Anyone's school/district have a tentative hybrid plan that actually protects teachers? Our network just put one out that has the student population cut in half with each half in campus 2 days/week but teachers are present and teaching all 4 days (so still exposed to all kids). I can see elementary schools going half day with teachers exposed to two groups of 10-15, but what about high schools where each teacher is used to seeing 90+ daily??
Whether we talk about having students come back for one day a week, every other day, or every other week, the sad reality is that we are all going to be exposed to the coronavirus every time we step outside and go back to our individual places of work. And because of that, we may see teachers who feel uncomfortable with returning to school and parents who do not want their children to go back to school, either. That impacts every approach school communities decide to take.
3 Teaching Options
Instead of focusing on what hybrid approach would work best, which is really up to each individual school district, I thought I would take Will’s important article and break it down to how teaching may look during each model. One of the issues I would like to keep at the heart of this topic is that it wasn’t too long ago that many teachers were struggling to get students to show up to online learning. I wrote about 6 reasons here. Did we learn anything from the lack of control we felt during the spring that we can use to move forward in a positive way in the fall?
In-Classroom Teaching - This may sound like a far-fetched idea, but in states like Florida, all students will return to campus in the fall, which means all teachers will return to in-person teaching. However, when it comes to Will’s article, we will see this type of teaching in a phased reopening model, as well as the bubble strategy. I say that because in the phased reopening model and bubble strategy, there will be teachers who will be in a self-contained teaching situation with their students over a year.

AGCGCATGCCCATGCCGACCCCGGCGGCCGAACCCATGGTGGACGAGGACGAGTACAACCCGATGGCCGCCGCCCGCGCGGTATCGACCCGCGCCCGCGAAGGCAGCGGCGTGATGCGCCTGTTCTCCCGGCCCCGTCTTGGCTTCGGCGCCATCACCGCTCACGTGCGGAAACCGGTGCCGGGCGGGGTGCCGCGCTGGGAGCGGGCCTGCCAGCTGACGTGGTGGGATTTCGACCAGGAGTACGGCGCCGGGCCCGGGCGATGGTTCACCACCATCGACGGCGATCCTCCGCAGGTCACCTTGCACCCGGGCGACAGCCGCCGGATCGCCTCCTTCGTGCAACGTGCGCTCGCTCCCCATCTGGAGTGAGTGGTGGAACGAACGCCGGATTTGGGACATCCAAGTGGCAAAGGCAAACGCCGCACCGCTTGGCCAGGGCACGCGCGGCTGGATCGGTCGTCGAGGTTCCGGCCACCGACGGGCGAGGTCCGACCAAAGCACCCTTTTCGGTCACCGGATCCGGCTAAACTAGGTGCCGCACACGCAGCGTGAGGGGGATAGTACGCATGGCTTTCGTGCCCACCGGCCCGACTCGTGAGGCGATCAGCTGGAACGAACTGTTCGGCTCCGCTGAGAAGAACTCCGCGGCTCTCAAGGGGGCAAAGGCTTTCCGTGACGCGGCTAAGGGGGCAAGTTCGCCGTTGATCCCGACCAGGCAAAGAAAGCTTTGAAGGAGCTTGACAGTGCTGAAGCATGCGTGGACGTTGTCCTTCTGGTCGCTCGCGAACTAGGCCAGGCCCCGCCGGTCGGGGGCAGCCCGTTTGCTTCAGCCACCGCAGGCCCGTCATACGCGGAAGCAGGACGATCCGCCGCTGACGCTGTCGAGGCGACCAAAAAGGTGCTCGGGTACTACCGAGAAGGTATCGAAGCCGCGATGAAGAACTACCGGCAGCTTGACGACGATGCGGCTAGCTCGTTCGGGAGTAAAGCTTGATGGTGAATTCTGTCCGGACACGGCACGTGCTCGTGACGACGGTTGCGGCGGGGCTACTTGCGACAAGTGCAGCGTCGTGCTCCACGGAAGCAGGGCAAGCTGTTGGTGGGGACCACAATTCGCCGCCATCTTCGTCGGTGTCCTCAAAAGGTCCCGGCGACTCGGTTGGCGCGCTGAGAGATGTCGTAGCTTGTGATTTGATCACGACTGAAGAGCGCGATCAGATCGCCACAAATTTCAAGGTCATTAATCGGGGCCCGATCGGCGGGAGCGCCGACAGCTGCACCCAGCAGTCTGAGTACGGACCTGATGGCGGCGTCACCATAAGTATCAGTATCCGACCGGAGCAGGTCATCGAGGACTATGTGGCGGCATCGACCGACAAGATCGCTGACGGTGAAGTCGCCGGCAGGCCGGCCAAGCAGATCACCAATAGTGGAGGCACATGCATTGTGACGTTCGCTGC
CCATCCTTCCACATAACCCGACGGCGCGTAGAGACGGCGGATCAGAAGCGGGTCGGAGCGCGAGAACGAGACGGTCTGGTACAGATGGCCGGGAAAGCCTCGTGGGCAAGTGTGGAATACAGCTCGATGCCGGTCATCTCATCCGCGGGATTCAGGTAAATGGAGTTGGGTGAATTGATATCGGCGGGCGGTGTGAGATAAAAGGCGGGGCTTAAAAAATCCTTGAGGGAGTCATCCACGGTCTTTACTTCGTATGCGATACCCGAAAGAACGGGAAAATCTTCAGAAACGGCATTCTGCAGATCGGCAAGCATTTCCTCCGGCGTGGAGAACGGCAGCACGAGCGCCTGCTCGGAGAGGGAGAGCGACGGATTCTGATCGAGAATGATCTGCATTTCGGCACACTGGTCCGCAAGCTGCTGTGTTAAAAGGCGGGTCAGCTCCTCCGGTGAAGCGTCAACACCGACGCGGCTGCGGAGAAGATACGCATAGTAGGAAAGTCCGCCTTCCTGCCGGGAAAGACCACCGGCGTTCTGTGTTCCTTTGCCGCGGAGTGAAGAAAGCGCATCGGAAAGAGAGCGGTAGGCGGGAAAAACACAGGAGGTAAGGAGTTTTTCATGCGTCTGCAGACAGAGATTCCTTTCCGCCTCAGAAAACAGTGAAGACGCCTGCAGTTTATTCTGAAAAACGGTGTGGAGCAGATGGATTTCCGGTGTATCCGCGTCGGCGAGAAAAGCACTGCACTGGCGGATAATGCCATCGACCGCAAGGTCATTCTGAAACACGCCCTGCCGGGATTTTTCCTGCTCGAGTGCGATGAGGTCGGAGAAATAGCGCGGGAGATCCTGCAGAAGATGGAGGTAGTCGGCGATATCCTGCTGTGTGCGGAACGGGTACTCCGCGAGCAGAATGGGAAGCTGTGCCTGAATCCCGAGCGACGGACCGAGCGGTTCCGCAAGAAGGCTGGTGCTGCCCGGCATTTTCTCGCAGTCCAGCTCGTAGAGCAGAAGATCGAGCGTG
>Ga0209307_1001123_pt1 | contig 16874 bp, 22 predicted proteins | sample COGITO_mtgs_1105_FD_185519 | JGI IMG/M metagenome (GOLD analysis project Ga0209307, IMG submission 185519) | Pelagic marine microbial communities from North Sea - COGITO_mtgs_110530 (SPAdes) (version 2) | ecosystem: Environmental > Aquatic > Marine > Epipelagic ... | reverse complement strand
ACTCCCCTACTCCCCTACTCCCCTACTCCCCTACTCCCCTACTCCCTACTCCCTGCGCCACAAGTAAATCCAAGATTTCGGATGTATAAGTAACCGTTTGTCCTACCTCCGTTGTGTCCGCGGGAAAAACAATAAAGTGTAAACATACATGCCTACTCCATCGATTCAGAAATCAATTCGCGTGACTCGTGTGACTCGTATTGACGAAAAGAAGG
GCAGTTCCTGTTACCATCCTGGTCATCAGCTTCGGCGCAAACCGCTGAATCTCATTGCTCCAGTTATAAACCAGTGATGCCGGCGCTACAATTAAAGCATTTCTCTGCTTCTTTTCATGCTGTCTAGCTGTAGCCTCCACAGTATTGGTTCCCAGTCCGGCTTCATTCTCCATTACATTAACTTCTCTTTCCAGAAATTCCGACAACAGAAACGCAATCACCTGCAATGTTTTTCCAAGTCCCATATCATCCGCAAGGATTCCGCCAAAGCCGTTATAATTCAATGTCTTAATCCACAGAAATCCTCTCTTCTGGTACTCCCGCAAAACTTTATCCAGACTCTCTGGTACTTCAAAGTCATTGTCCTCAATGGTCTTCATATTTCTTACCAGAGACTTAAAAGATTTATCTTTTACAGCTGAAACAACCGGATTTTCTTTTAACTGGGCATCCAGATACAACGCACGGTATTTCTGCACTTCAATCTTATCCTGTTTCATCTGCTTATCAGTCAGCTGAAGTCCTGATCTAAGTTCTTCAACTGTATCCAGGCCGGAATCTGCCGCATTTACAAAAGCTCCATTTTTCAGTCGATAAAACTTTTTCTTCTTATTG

What instruction may look like - Answering this question will all depend on the lessons those teachers learned from the pandemic teaching of the spring. Besides wearing masks and trying to keep a social distance, it will be important for students to have flexibility and voice in their learning, which also means opportunities for deeper conversations in the classroom. If we thought they could do it during pandemic teaching and learning, then we have to let go of some of our old control issues from the last time we were in the classroom.
Hybrid Teaching - Hybrid teaching means that teachers will have the responsibility to plan for in-person lessons and for remote lessons as well. This type of instruction will prove complicated for some teachers who struggle with remote teaching and will take place for those teachers and students using the multitrack, staggered schedules, year-round, and cyclical lockdown strategy.
What instruction may look like - Perhaps schools will have co-teaching options or use instructional coaches to take on some of the planning for the remote portion of the hybrid approach. Another option is that teachers can use the in-person part of hybrid teaching for direct instruction and remedial assistance and the remote part of hybrid to engage students in project-based learning (and that is for K-12 students, not just high school). The other option is to use the flipped model of teaching where the remote aspect of hybrid is used to allow students to gain familiarity with a topic and then use the in-person experience to dive deeper into learning.